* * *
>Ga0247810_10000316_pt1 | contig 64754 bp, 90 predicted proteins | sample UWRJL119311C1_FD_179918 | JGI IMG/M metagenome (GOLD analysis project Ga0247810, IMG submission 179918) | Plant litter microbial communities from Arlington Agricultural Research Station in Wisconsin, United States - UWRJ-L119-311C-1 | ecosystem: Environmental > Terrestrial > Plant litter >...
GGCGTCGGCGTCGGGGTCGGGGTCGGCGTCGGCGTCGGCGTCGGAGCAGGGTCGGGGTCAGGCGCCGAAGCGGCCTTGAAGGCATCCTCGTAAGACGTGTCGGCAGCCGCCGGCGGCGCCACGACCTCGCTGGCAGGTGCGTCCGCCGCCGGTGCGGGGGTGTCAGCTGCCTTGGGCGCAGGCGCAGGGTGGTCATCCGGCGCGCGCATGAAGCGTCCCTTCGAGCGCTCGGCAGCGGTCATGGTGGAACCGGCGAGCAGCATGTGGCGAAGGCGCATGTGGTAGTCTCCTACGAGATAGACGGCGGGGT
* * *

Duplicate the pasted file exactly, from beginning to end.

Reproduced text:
>Ga0247810_10000316_pt1 | contig 64754 bp, 90 predicted proteins | sample UWRJL119311C1_FD_179918 | JGI IMG/M metagenome (GOLD analysis project Ga0247810, IMG submission 179918) | Plant litter microbial communities from Arlington Agricultural Research Station in Wisconsin, United States - UWRJ-L119-311C-1 | ecosystem: Environmental > Terrestrial > Plant litter >...
GGCGTCGGCGTCGGGGTCGGGGTCGGCGTCGGCGTCGGCGTCGGAGCAGGGTCGGGGTCAGGCGCCGAAGCGGCCTTGAAGGCATCCTCGTAAGACGTGTCGGCAGCCGCCGGCGGCGCCACGACCTCGCTGGCAGGTGCGTCCGCCGCCGGTGCGGGGGTGTCAGCTGCCTTGGGCGCAGGCGCAGGGTGGTCATCCGGCGCGCGCATGAAGCGTCCCTTCGAGCGCTCGGCAGCGGTCATGGTGGAACCGGCGAGCAGCATGTGGCGAAGGCGCATGTGGTAGTCTCCTACGAGATAGACGGCGGGGT